What To Eat After Egg Retrieval To Recover & Reduce Bloat

While science and medicine are crucial for your fertility journey, it is vital to also consider the impact of your dietary choices on the health of your eggs and your body’s recovery following retrieval.

What should I eat after egg retrieval? A colorful, plant-based Mediterranean-style diet is recommended following egg retrieval. This is a diet comprised of high-fiber, lean protein like skinless chicken and light canned tuna, fruits, vegetables, and whole grains to help combat bloat and improve digestion and overall bowel function.

During this stressful and emotional roller coaster (empowering fertility quotes here), it can feel like you are fighting a daily mental battle against something you can’t control.

The upside of nutrition during your fertility treatment is that this is one aspect of life that you can control.

Let’s discover the food types that can benefit you in the days following egg retrieval plus what to avoid, how long to rest after the procedure, and more.

What To Eat After Egg Retrieval

Not only can the following food groups help to ease the uncomfortable bloat and constipation that comes after your egg retrieval, but studies have linked a healthy Mediterranean-style diet to overall positive outcomes for fertility.

Here are the best foods following egg retrieval and their specific benefits to you during this time:

Foods High in Fiber

“Fiber is the most helpful food component to help with constipation,” notes fertility and prenatal dietician McKenzie Caldwell. Fruits and veggies are your top sources of dietary fiber.

As for specific meal ideas? Caldwell suggests a lentil and veggie stew as it’s great to prep ahead of time and contains the kind of fiber that is unlikely to add to your bloat.

Fruits and Vegetables

Dr. Sarah Zadek from the fertility support blog Bird & Be recommends apples, pears, and avocados as well as fruit and veggies that are rich in antioxidants, like berries, kale, and artichokes.

The antioxidants in these foods help to reduce inflammation in the digestive tract.

Kiwis are also a superstar fruit as they “contain a compound called actinidin that can help to stimulate a bowel movement,” Caldwell notes.

Anti-Inflammatory Foods

Following egg retrieval and indeed any phase of your IVF journey, the stress you’re likely to feel prompts the stress hormone (cortisol) to increase inflammatory activity in your body.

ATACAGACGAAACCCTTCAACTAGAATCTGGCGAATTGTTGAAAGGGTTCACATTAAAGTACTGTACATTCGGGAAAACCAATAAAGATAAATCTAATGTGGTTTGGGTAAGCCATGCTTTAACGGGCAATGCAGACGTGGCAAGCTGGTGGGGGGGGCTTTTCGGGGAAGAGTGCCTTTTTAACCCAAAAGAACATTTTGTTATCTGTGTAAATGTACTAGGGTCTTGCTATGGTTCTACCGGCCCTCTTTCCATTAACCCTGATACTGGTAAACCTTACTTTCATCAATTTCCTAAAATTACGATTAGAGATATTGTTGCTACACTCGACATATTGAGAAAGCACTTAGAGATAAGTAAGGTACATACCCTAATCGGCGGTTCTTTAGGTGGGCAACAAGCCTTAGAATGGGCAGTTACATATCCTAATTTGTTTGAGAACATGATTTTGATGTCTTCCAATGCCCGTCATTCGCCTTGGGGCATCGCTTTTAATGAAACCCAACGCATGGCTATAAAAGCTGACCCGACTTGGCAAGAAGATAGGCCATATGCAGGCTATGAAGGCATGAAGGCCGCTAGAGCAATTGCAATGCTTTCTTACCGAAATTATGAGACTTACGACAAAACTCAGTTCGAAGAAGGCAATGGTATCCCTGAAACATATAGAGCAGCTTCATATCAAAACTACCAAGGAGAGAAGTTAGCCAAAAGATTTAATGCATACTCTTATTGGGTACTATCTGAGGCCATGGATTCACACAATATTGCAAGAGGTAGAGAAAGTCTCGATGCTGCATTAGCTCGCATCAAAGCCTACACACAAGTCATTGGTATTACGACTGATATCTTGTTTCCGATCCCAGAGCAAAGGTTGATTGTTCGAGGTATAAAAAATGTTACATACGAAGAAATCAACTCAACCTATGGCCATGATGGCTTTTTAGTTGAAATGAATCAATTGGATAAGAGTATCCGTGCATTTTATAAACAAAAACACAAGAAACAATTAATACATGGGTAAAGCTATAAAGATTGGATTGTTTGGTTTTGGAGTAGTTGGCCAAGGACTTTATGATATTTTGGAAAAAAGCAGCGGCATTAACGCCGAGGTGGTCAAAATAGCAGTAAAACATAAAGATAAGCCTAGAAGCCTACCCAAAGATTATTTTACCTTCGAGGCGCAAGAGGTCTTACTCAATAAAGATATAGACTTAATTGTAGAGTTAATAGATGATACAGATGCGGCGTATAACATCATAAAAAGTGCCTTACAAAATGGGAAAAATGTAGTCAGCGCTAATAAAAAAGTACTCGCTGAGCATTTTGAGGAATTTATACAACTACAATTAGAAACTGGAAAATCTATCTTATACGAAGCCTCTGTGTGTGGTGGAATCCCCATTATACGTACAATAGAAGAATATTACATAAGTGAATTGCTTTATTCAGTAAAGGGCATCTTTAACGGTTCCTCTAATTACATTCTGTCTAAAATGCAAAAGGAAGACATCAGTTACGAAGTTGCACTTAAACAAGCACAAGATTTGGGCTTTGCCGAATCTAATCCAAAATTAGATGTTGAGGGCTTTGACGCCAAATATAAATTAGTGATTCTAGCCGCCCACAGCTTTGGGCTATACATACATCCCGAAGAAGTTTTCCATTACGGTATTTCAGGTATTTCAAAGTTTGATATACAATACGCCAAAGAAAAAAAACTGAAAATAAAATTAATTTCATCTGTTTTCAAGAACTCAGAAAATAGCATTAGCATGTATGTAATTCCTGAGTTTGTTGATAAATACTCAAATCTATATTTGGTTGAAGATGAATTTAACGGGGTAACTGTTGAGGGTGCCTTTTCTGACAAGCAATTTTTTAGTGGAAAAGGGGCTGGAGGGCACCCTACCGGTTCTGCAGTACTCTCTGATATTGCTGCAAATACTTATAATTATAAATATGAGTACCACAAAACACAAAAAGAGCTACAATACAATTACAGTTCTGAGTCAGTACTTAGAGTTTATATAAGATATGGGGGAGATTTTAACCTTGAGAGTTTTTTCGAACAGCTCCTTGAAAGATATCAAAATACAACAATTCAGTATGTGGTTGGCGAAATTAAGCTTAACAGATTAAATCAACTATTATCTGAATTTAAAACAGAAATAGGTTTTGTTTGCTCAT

To help lower these cortisol levels and fight inflammation naturally, dietician Elizabeth Shaw of Shaw Simple Swaps recommends foods such as dark chocolate, bananas, black/green tea, and probiotics such as raspberries that collectively decrease cortisol levels and help increase “good” gut bacteria.

Woman sitting on floor eating a healthy salad.

Whole Grains

Minimally processed whole grains are your friend following egg retrieval — things like quinoa, brown rice, farro, oats, oat bran, and wholewheat pasta can help to soften stools, make your bowel movements more regular, and lower your chance of constipation.

Be sure not to introduce too many whole grains at once in your diet as this can worsen bloating and constipation symptoms.

A few slices of wholegrain bread or a cup of cooked oatmeal/wholewheat pasta is a good serving to start with.

Lean Proteins

Dietician Elizabeth Shaw suggests incorporating seafood as a good source of lean protein.

Things like shrimp, tuna, and white fish are all great sources of omega-3 fatty acids and vitamins D and B12, which help lower inflammation.

Skinless/boneless chicken breast, pork loin, and beef are also top lean protein choices.

If you’re concerned about the mercury levels of tuna, the FDA and EPA jointly approve of 2-3 servings of light canned tuna per week when trying to conceive.

Nuts and Seeds

To help prevent constipation in the days following your retrieval, Shaw recommends adding things like “flax and chia seeds to a smoothie.”

Shaw also advocates high-sodium snacks like salted mixed nuts to help minimize the effects of OHSS (Ovarian Hyperstimulation Syndrome — a common condition post-retrieval due to the ovaries being overstimulated by fertility treatment).

Some Dairy 

Dairy can cause bloating and cramping in those with lactose intolerance, so if you suspect you might have this, dairy is best avoided.

Otherwise, small amounts are fine — preferably low-fat dairy products like unsweetened yogurt, cottage cheese, and low-fat milk as these can help you maintain healthy blood pressure and are easier on your digestive tract.